Who’s My Enemy?

The tendency of human nature is to place blame when things go wrong, or even if things don’t go as right as you would like them to.  I’m not as successful as I’d like to be as a writer.  I produce good novels, stories, memoirs.  Therefore it must be someone else’s fault, right?  I fall into this pit more often than I’d like to admit, but recently I pondered the situation and came to some conclusions that helped me relax and gain better overall perspective.

First of all, are magazine and anthology editors my enemies?  After all, they reject my stories more often than I would sometimes care to admit.  Sometimes they don’t give any explanation either.  Sometimes one editor rejects a piece and then the next editor accepts it with glowing complements; so the first editor must be crazy, unintelligent, or sadistic, right?  Wrong.  Editors have many reasons for rejecting stories, and some of them have nothing to do with story quality.  They may reject them because the stories do not fit the theme or ambiance of the magazine or anthology, or because they received too many similarly-themed stories lately, or the story is good but it’s just not their particular cup of coffee or tea.  Editors are individuals with singular tastes and inclinations.  Just because an editor rejects your work doesn’t mean the work lacks merit.  That’s why it’s so important to keep stories on the market until they sell.  Perusing my submissions log, I see that it’s common for my stories to hit ten to twenty markets before selling.  I’ve also sold stories the first time out.  You just never know.  But editors are not my enemies; they are my allies.  When my stories fit their editorial guidelines, strike their fancies, and they have slots for them, they publish them, granting me both a paycheck and publicity.  Editors need writers just as writers need editors.  It’s a symbiotic relationship.

All right, I’ll let editors off the hook.  Maybe it’s the readers’ faults.  Are readers my enemies?  No, not at all.  I need readers and they need me too.  They crave good stories, and I need someone to read my stories.  Even those who post mediocre or poor reviews are not my enemies.  I’m a reader too, and I don’t appreciate everything I read; I have to admit that I usually avoid posting bad reviews unless as a warning or there’s something for others to learn from the situation, because as a writer I understand how discouraging bad reviews can be, but I’m not going to get all bent out of shape if someone says they don’t appreciate my work.  Writers and readers are in a human relationship, and not all relationships work if they are randomly matched.  They usually work best if people have something in common.  Readers are not always turned on by every writer’s work, even if it’s good work.  People make choices, have preferences.  One problem here is obscurity.  Many readers might appreciate my work if they could find it.  That’s not their fault.  Readers are not my enemies.  I need readers; they are who it’s all for.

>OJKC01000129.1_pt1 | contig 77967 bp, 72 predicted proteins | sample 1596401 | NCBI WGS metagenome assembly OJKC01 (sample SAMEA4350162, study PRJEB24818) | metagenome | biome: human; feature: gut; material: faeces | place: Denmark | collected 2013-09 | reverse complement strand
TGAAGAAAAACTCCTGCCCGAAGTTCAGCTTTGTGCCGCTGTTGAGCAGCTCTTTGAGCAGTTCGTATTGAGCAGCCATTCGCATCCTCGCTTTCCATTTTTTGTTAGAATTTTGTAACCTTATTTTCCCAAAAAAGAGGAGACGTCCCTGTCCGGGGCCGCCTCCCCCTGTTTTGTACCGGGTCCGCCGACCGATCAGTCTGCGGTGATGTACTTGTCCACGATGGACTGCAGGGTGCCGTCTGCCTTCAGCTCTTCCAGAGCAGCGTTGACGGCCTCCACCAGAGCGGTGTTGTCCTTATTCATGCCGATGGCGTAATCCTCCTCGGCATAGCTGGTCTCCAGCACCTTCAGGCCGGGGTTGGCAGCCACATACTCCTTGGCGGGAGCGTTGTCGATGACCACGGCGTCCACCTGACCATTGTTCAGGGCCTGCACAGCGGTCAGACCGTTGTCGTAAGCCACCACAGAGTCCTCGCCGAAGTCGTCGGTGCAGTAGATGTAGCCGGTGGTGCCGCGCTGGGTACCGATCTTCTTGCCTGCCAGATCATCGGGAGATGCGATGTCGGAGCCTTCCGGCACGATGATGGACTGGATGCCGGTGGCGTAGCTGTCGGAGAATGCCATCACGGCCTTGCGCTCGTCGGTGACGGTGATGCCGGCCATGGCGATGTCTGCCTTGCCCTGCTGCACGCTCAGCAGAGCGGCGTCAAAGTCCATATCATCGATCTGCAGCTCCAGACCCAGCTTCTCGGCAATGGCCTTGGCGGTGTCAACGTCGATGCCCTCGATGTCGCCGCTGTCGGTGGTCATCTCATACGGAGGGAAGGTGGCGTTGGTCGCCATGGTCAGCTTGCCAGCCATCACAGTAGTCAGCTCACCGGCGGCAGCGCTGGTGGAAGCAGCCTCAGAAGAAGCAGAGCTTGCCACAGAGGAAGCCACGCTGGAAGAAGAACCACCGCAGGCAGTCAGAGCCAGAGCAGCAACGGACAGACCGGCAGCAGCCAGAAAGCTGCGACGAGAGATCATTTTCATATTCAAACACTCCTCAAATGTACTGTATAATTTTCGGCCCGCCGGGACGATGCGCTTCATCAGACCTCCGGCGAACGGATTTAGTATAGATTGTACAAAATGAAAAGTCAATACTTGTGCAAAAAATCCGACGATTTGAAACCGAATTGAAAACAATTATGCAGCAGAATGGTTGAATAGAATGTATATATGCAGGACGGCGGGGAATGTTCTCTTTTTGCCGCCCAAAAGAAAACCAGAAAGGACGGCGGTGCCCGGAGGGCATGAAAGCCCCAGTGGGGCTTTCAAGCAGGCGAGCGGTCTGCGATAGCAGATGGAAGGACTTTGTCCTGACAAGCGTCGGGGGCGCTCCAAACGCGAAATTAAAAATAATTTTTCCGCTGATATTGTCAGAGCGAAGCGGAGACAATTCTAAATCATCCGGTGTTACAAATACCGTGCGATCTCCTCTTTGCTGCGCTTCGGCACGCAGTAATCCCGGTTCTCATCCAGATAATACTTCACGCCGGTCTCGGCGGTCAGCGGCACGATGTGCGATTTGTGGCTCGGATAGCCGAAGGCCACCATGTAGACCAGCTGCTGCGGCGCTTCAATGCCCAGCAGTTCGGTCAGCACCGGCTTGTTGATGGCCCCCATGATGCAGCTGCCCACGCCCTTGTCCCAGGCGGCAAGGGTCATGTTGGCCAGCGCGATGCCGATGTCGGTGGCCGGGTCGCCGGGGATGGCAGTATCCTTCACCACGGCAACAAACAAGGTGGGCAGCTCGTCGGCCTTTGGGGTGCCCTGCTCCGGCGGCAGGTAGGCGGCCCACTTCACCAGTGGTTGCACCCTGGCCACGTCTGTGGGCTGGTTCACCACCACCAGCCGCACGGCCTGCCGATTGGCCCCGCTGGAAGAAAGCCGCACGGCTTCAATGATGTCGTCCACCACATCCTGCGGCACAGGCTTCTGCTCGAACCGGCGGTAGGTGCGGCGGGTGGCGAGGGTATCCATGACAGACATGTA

Perhaps other writers are my enemies.  After all, how dare they become more successful than I am, often with much less effort.  They must be cheating in some way, right?  No.  In fact, I have found the writing community overwhelmingly supportive.  I have never heard of any other occupation where there is such a sense of camaraderie and willingness to assist newcomers in learning the ropes.  Almost all writers realize what a tough game it is and are willing to extend a helping hand.  They are not in competition with each other.  Especially with the advent of the self-publishing platform, there is room and opportunity enough for all.  Other writers are my friends and colleagues.

Then the enemy must be…  Myself.  It’s the logical conclusion to come to.  If it’s no one else’s fault, it must be mine.  I must be doing something wrong, or perhaps I have no talent or am not cut out for this.  Well, admittedly this one is the hardest to shake.  I know myself so well it’s easy for me to come up with all sorts of excuses, shortcomings, laziness, procrastinations, weaknesses, and deep dark sins that can justify my lack of success as a writer.  I think these ogres are what keep writers up at night and cause them to despair more than any others.  But honestly, I’m trying as hard as I can.  I began decades ago.  The reason I set out on the road in the 1970s was to find my voice as a writer.  I have continued learning and growing and producing through a lot of traumatic and trying experiences.  Sometimes I despair, yes, but I have never quit – at least since I took up the torch again about two decades ago after abandoning it for a while due to unavoidable life circumstances.  I do my best.  The scene in “Good Will Hunting” comes to mind when Robin Williams tells Matt Damon over and over again, “It’s not your fault.”  Writers, it’s not your fault that you’re not as successful as you planned or hoped – at least if you’ve been giving it your best shot.  You just have to continue to persevere in spite of outward circumstances, in spite of the odds.  As long as you keep writing, as long as you continue to strive for your goals until you attain them or die trying, you are a success.  After all, there’s no ultimate goal except to express ourselves.  We write because we must.  We can’t not write.  All the rest, the rejections, the acceptances, the fame, the money, whatever, are the fluff and filling, the stops along the way, the bright lights, the dark tunnels, the road signs; they are not the road itself.  As writers, we are not on journeys that have ultimate destinations; we are on the road forever.

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